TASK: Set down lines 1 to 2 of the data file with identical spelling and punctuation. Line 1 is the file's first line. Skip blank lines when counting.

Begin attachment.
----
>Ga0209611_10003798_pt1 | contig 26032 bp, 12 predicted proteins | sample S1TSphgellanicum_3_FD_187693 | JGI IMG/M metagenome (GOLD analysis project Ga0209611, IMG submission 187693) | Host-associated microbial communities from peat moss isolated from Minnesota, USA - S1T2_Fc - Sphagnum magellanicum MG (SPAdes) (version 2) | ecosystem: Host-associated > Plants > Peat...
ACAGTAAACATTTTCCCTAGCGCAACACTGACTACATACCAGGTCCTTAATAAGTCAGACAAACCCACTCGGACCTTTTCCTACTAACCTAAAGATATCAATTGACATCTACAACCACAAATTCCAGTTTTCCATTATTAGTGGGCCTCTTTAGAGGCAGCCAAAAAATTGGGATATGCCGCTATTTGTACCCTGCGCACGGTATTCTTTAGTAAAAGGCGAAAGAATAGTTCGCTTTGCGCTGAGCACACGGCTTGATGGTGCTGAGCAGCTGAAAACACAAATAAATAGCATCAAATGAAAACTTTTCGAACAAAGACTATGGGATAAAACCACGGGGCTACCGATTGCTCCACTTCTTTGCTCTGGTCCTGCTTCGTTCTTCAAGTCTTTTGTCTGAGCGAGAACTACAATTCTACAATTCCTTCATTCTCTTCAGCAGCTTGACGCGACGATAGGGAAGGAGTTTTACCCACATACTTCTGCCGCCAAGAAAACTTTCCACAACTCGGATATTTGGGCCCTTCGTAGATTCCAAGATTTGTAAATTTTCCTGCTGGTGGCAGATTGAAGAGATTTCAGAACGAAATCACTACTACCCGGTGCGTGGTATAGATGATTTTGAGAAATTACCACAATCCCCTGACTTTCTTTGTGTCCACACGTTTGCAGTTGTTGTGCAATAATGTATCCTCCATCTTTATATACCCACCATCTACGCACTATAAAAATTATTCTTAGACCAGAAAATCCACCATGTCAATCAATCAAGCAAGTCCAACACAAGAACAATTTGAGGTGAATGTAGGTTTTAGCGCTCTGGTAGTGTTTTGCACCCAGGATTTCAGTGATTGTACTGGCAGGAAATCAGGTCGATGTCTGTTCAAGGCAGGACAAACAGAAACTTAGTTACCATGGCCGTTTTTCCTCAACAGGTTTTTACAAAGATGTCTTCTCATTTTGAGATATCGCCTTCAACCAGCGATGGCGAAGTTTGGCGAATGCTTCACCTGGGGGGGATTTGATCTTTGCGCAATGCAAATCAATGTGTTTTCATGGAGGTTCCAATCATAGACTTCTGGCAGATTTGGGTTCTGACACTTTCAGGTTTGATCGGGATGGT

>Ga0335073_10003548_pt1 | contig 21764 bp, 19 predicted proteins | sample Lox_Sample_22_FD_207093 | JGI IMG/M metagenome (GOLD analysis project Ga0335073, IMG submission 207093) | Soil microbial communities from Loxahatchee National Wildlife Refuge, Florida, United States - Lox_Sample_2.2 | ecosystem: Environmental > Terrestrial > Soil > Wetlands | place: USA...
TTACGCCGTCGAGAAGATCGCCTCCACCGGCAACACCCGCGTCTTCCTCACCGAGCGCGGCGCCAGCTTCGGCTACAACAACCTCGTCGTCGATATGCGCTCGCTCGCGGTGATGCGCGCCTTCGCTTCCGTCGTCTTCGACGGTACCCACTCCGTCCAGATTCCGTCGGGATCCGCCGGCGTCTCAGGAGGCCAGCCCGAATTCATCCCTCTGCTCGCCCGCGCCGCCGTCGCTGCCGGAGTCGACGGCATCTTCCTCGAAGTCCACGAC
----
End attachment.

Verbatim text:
>Ga0209611_10003798_pt1 | contig 26032 bp, 12 predicted proteins | sample S1TSphgellanicum_3_FD_187693 | JGI IMG/M metagenome (GOLD analysis project Ga0209611, IMG submission 187693) | Host-associated microbial communities from peat moss isolated from Minnesota, USA - S1T2_Fc - Sphagnum magellanicum MG (SPAdes) (version 2) | ecosystem: Host-associated > Plants > Peat...
ACAGTAAACATTTTCCCTAGCGCAACACTGACTACATACCAGGTCCTTAATAAGTCAGACAAACCCACTCGGACCTTTTCCTACTAACCTAAAGATATCAATTGACATCTACAACCACAAATTCCAGTTTTCCATTATTAGTGGGCCTCTTTAGAGGCAGCCAAAAAATTGGGATATGCCGCTATTTGTACCCTGCGCACGGTATTCTTTAGTAAAAGGCGAAAGAATAGTTCGCTTTGCGCTGAGCACACGGCTTGATGGTGCTGAGCAGCTGAAAACACAAATAAATAGCATCAAATGAAAACTTTTCGAACAAAGACTATGGGATAAAACCACGGGGCTACCGATTGCTCCACTTCTTTGCTCTGGTCCTGCTTCGTTCTTCAAGTCTTTTGTCTGAGCGAGAACTACAATTCTACAATTCCTTCATTCTCTTCAGCAGCTTGACGCGACGATAGGGAAGGAGTTTTACCCACATACTTCTGCCGCCAAGAAAACTTTCCACAACTCGGATATTTGGGCCCTTCGTAGATTCCAAGATTTGTAAATTTTCCTGCTGGTGGCAGATTGAAGAGATTTCAGAACGAAATCACTACTACCCGGTGCGTGGTATAGATGATTTTGAGAAATTACCACAATCCCCTGACTTTCTTTGTGTCCACACGTTTGCAGTTGTTGTGCAATAATGTATCCTCCATCTTTATATACCCACCATCTACGCACTATAAAAATTATTCTTAGACCAGAAAATCCACCATGTCAATCAATCAAGCAAGTCCAACACAAGAACAATTTGAGGTGAATGTAGGTTTTAGCGCTCTGGTAGTGTTTTGCACCCAGGATTTCAGTGATTGTACTGGCAGGAAATCAGGTCGATGTCTGTTCAAGGCAGGACAAACAGAAACTTAGTTACCATGGCCGTTTTTCCTCAACAGGTTTTTACAAAGATGTCTTCTCATTTTGAGATATCGCCTTCAACCAGCGATGGCGAAGTTTGGCGAATGCTTCACCTGGGGGGGATTTGATCTTTGCGCAATGCAAATCAATGTGTTTTCATGGAGGTTCCAATCATAGACTTCTGGCAGATTTGGGTTCTGACACTTTCAGGTTTGATCGGGATGGT